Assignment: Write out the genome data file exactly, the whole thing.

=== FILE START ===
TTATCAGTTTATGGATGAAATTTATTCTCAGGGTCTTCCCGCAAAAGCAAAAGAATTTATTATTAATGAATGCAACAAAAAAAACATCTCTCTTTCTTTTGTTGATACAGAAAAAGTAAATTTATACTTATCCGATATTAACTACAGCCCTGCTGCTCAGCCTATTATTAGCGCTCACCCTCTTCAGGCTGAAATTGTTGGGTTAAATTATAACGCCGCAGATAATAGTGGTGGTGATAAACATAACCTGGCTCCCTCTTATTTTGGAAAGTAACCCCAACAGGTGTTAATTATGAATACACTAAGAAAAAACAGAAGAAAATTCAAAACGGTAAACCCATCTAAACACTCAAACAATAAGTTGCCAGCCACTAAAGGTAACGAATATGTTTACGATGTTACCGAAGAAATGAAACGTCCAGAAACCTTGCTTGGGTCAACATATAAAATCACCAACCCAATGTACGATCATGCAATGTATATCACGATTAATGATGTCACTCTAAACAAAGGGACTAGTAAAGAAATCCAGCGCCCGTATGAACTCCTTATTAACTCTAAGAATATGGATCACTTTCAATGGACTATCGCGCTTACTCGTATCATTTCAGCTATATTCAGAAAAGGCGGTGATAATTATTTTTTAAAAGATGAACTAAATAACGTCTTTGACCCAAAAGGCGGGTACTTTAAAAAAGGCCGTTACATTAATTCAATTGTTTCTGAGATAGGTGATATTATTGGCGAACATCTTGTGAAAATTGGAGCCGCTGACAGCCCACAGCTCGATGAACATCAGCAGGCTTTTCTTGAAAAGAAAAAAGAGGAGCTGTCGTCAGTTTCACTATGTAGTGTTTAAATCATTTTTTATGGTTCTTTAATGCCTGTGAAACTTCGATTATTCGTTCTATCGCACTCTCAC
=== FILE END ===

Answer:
TTATCAGTTTATGGATGAAATTTATTCTCAGGGTCTTCCCGCAAAAGCAAAAGAATTTATTATTAATGAATGCAACAAAAAAAACATCTCTCTTTCTTTTGTTGATACAGAAAAAGTAAATTTATACTTATCCGATATTAACTACAGCCCTGCTGCTCAGCCTATTATTAGCGCTCACCCTCTTCAGGCTGAAATTGTTGGGTTAAATTATAACGCCGCAGATAATAGTGGTGGTGATAAACATAACCTGGCTCCCTCTTATTTTGGAAAGTAACCCCAACAGGTGTTAATTATGAATACACTAAGAAAAAACAGAAGAAAATTCAAAACGGTAAACCCATCTAAACACTCAAACAATAAGTTGCCAGCCACTAAAGGTAACGAATATGTTTACGATGTTACCGAAGAAATGAAACGTCCAGAAACCTTGCTTGGGTCAACATATAAAATCACCAACCCAATGTACGATCATGCAATGTATATCACGATTAATGATGTCACTCTAAACAAAGGGACTAGTAAAGAAATCCAGCGCCCGTATGAACTCCTTATTAACTCTAAGAATATGGATCACTTTCAATGGACTATCGCGCTTACTCGTATCATTTCAGCTATATTCAGAAAAGGCGGTGATAATTATTTTTTAAAAGATGAACTAAATAACGTCTTTGACCCAAAAGGCGGGTACTTTAAAAAAGGCCGTTACATTAATTCAATTGTTTCTGAGATAGGTGATATTATTGGCGAACATCTTGTGAAAATTGGAGCCGCTGACAGCCCACAGCTCGATGAACATCAGCAGGCTTTTCTTGAAAAGAAAAAAGAGGAGCTGTCGTCAGTTTCACTATGTAGTGTTTAAATCATTTTTTATGGTTCTTTAATGCCTGTGAAACTTCGATTATTCGTTCTATCGCACTCTCAC